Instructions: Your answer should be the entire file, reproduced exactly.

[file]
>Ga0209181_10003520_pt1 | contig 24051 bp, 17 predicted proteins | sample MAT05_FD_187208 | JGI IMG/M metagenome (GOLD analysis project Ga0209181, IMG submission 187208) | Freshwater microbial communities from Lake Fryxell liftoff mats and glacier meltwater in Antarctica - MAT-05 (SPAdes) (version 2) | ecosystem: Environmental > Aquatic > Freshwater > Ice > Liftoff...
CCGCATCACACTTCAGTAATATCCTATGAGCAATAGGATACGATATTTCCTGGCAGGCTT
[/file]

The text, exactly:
>Ga0209181_10003520_pt1 | contig 24051 bp, 17 predicted proteins | sample MAT05_FD_187208 | JGI IMG/M metagenome (GOLD analysis project Ga0209181, IMG submission 187208) | Freshwater microbial communities from Lake Fryxell liftoff mats and glacier meltwater in Antarctica - MAT-05 (SPAdes) (version 2) | ecosystem: Environmental > Aquatic > Freshwater > Ice > Liftoff...
CCGCATCACACTTCAGTAATATCCTATGAGCAATAGGATACGATATTTCCTGGCAGGCTT